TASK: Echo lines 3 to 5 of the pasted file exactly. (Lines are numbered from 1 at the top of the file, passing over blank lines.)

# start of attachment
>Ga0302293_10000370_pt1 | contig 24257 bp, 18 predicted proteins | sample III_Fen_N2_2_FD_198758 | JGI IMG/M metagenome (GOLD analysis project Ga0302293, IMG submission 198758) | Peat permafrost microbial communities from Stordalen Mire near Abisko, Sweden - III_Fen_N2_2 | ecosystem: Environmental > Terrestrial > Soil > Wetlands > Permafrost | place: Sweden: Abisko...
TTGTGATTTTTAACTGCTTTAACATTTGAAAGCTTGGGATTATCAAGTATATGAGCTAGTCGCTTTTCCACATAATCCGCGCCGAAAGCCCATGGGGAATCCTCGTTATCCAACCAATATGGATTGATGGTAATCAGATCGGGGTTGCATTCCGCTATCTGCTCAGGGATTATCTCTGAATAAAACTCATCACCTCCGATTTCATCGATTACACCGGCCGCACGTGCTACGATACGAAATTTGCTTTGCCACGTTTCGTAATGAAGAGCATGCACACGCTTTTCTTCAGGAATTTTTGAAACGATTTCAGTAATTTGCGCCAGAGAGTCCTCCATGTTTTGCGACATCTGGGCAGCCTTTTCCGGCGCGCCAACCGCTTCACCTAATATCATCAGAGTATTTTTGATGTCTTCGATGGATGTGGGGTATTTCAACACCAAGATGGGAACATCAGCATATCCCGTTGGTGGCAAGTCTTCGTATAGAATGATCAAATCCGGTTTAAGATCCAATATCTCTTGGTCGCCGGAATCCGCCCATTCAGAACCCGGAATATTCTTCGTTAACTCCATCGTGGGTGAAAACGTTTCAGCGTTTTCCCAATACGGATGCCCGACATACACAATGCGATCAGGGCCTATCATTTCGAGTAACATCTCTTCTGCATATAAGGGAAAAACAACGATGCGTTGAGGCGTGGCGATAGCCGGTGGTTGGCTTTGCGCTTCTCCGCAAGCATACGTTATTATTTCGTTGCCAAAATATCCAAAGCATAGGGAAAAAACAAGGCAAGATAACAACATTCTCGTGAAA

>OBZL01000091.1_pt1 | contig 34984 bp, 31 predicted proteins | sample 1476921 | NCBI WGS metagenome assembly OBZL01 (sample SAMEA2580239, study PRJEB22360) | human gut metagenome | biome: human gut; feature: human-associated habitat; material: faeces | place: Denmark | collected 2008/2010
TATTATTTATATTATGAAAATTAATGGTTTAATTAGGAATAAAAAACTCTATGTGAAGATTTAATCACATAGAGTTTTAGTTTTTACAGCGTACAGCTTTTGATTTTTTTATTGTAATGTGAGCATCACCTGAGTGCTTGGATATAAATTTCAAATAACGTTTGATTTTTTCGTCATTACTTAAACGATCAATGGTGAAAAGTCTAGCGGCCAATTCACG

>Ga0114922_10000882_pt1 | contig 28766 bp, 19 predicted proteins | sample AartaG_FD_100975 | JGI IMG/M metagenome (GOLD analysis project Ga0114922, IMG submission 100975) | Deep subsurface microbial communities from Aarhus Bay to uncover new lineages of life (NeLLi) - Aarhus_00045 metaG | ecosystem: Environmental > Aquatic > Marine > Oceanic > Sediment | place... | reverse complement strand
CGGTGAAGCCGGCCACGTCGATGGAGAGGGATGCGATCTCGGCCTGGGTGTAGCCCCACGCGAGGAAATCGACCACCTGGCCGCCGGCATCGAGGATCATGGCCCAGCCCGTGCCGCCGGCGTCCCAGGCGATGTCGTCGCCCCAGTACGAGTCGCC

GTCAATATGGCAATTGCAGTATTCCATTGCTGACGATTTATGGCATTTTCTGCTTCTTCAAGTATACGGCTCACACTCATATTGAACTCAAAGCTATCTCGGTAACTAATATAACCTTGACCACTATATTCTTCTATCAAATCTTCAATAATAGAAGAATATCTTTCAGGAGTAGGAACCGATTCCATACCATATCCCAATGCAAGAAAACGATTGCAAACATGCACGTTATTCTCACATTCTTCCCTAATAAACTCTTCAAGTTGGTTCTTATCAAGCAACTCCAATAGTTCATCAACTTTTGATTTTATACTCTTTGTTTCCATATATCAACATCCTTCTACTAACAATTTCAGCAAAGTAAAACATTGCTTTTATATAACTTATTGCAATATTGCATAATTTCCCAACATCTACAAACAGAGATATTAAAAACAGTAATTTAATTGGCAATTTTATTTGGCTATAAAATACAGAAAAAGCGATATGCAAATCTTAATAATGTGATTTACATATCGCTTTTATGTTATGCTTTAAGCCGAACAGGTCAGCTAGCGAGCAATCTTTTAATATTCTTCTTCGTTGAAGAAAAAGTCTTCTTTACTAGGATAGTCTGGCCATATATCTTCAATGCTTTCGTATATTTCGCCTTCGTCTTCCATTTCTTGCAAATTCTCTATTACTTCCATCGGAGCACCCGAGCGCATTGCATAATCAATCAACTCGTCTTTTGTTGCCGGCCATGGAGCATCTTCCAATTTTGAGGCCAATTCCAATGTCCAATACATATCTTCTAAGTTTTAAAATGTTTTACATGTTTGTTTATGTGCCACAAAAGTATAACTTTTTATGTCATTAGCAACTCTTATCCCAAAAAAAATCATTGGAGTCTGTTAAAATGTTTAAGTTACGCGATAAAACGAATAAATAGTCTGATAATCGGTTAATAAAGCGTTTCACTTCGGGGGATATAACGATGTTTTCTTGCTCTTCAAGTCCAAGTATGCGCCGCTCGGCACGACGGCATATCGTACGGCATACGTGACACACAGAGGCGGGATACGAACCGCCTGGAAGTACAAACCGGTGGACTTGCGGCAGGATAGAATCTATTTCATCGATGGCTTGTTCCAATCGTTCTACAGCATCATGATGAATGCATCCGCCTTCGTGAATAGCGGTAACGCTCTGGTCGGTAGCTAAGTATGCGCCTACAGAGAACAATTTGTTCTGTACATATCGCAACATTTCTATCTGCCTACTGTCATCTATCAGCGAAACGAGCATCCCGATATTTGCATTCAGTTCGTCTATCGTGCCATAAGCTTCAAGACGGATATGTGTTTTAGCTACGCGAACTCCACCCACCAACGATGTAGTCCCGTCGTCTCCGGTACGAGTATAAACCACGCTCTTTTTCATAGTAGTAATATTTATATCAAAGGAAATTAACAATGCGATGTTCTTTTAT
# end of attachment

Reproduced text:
>OBZL01000091.1_pt1 | contig 34984 bp, 31 predicted proteins | sample 1476921 | NCBI WGS metagenome assembly OBZL01 (sample SAMEA2580239, study PRJEB22360) | human gut metagenome | biome: human gut; feature: human-associated habitat; material: faeces | place: Denmark | collected 2008/2010
TATTATTTATATTATGAAAATTAATGGTTTAATTAGGAATAAAAAACTCTATGTGAAGATTTAATCACATAGAGTTTTAGTTTTTACAGCGTACAGCTTTTGATTTTTTTATTGTAATGTGAGCATCACCTGAGTGCTTGGATATAAATTTCAAATAACGTTTGATTTTTTCGTCATTACTTAAACGATCAATGGTGAAAAGTCTAGCGGCCAATTCACG

>Ga0114922_10000882_pt1 | contig 28766 bp, 19 predicted proteins | sample AartaG_FD_100975 | JGI IMG/M metagenome (GOLD analysis project Ga0114922, IMG submission 100975) | Deep subsurface microbial communities from Aarhus Bay to uncover new lineages of life (NeLLi) - Aarhus_00045 metaG | ecosystem: Environmental > Aquatic > Marine > Oceanic > Sediment | place... | reverse complement strand